Hope remains for Bernie Sander’s campaign

By Joe, Matthews

The moment former Secretary of State Hillary Clinton mentioned a possible run at the presidency, the 2016 Democratic nomination was determined for most. But over the last year, Vermont Senator Bernie Sanders has made his voice heard and is giving Clinton supporters some major doubts.

Sanders’ campaign has gained the support of millions of people across the country. Now, as we get closer to the first set of primaries, what looked impossible is shaping into a scenario that could lead to one of the biggest upsets in political history.

A national poll released by Monmouth University on Dec. 16 showed Clinton is still up on Sanders by 33 points. But it is just a national poll; the nominations are won state by state. For Clinton to gain momentum, she will need to win the first two states: Iowa and New Hampshire.

Iowa will be the hard one for Sanders to win. Still down in the polls as of December, Sanders will need to close the gender gap between him and the substantial amount of women supporters Clinton has if he hopes to be successful. According to another poll from Monmouth University as of December 2015, Clinton was up, 2-1, among democratic women.

Iowa is a caucus state, however, meaning candidates aren’t selected by popular vote. Instead, a caucus is where registered voters from each precinct of the state come together in various locations to debate on behalf of the candidate they prefer. Whichever candidate gets the most support ultimately wins the state. If Sanders is strong during the caucuses and is able to get the right people in positions at the delegate elections, there is a definite possibility of him winning.

Right now, Sanders is making a real push, especially with his recent major union endorsement from the Communications Workers of America. With this just occurring, the effects it could have in the Iowa caucus are significant. With New Hampshire following and the senator already hosting a five-point lead in his home state of Vermont, the momentum Clinton had could vanish.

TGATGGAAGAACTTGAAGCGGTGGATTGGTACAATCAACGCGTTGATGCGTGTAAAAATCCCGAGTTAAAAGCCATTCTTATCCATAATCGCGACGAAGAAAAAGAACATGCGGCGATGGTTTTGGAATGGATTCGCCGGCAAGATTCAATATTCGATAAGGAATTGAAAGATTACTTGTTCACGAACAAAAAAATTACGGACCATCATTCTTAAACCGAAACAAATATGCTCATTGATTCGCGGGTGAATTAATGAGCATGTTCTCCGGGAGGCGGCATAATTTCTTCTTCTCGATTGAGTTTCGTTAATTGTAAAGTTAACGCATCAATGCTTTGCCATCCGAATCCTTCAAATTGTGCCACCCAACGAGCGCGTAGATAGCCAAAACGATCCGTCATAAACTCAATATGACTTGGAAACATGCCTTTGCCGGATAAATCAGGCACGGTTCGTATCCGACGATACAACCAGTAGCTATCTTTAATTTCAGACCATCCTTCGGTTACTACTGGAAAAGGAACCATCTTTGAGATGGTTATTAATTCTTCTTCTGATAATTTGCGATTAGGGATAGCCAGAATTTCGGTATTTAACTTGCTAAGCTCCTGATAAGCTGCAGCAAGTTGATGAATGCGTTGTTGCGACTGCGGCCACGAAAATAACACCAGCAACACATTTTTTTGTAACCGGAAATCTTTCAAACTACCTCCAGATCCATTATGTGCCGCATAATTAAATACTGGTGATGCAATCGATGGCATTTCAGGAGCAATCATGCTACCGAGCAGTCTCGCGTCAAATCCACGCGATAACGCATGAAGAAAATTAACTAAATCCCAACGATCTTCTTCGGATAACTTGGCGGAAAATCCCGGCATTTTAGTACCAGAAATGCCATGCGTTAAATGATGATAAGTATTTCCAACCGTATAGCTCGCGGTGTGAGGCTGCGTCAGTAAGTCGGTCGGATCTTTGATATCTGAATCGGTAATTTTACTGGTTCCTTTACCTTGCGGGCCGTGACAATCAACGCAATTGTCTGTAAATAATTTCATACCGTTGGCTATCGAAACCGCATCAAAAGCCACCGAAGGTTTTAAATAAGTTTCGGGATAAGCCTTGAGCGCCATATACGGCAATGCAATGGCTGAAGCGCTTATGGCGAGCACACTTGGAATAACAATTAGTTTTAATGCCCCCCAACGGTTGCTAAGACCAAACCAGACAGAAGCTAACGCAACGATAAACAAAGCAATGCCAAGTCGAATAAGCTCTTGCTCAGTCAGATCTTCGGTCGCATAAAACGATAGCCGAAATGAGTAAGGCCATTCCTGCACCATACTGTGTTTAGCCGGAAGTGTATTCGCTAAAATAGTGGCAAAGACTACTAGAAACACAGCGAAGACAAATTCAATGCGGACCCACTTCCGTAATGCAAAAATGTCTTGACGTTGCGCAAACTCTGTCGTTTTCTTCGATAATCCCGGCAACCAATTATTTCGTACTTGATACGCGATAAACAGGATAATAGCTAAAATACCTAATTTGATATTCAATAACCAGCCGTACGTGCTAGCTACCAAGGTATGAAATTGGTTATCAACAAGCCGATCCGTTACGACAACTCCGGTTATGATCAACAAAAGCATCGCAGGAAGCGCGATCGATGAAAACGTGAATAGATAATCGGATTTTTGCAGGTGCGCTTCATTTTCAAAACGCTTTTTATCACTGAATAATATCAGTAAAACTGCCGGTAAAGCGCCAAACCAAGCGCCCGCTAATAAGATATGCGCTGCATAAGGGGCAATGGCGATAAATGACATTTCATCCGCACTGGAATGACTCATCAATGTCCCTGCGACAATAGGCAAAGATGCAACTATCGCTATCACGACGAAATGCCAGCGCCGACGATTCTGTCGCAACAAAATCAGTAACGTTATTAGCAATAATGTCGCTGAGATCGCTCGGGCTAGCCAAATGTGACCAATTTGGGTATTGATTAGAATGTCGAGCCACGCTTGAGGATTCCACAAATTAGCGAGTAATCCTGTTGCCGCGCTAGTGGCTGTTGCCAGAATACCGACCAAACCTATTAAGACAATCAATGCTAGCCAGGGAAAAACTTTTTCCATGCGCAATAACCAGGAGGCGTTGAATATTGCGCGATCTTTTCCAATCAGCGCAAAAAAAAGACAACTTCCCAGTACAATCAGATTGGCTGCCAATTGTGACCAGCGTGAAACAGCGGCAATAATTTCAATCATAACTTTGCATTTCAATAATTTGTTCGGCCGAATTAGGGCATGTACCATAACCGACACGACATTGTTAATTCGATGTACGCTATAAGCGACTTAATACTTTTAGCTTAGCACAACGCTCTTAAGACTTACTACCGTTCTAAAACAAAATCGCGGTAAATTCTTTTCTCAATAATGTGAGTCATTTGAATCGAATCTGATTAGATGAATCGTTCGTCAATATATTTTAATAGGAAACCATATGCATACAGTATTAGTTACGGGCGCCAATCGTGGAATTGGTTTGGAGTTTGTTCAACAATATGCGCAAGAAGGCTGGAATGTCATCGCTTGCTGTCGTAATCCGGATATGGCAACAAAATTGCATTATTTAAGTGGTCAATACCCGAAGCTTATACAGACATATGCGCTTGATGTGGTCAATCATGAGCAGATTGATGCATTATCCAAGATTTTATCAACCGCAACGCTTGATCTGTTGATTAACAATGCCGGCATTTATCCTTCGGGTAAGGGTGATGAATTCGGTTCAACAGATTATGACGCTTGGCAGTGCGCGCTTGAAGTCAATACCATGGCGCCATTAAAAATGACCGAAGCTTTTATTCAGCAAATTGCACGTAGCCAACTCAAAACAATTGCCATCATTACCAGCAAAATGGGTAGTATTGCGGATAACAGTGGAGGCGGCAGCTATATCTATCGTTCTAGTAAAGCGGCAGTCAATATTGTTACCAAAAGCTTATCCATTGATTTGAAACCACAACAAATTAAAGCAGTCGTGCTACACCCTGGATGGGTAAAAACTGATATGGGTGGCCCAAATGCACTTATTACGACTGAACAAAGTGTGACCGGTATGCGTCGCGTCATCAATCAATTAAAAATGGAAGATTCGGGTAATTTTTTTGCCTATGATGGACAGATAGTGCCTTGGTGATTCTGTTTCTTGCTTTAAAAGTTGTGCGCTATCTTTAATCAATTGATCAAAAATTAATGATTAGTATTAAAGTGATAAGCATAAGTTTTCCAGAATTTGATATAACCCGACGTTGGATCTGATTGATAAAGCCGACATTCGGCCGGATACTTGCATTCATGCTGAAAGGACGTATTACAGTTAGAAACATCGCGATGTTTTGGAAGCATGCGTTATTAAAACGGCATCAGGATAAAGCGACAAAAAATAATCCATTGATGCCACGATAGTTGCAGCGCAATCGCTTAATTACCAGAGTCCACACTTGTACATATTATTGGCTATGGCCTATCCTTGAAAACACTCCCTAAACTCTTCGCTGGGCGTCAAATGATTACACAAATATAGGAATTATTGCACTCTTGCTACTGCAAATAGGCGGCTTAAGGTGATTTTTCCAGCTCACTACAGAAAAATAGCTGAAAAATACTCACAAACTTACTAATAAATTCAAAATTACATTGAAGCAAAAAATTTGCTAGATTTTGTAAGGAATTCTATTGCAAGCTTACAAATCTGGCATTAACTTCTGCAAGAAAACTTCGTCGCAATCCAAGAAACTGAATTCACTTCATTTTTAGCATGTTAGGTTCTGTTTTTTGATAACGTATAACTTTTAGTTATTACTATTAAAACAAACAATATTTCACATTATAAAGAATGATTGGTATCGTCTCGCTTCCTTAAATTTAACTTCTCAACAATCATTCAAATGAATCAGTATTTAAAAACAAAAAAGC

“If we can win in Iowa, if we can win in New Hampshire, we have a real path toward victory, to pulling off one of the major political upsets in the history of our country,” Sanders said to about a hundred students at Nashua Community College, according to The National Journal.

Only one president has ever won the election after losing the first two primaries; coincidentally, it was Bill Clinton.

Bernie Sanders has sat on the back burner of this election for some time now. With all the attention going toward Clinton and Trump, Sanders has been able to climb his way up the ladder and make a real mess of things for people who were certain Clinton would be the Democratic candidate.

There are just a few more weeks until the race really begins, and with Sanders gaining momentum each day, Clinton’s long-projected run could come to a sudden halt.